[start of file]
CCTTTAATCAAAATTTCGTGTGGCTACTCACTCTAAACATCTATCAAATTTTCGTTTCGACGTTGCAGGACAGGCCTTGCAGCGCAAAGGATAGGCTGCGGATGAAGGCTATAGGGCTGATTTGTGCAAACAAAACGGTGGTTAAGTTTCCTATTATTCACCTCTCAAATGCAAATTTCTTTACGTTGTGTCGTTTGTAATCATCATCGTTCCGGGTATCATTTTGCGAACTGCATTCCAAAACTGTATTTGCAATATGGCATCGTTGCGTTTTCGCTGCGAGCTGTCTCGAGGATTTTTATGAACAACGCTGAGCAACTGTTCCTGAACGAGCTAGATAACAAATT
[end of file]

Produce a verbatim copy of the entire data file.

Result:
CCTTTAATCAAAATTTCGTGTGGCTACTCACTCTAAACATCTATCAAATTTTCGTTTCGACGTTGCAGGACAGGCCTTGCAGCGCAAAGGATAGGCTGCGGATGAAGGCTATAGGGCTGATTTGTGCAAACAAAACGGTGGTTAAGTTTCCTATTATTCACCTCTCAAATGCAAATTTCTTTACGTTGTGTCGTTTGTAATCATCATCGTTCCGGGTATCATTTTGCGAACTGCATTCCAAAACTGTATTTGCAATATGGCATCGTTGCGTTTTCGCTGCGAGCTGTCTCGAGGATTTTTATGAACAACGCTGAGCAACTGTTCCTGAACGAGCTAGATAACAAATT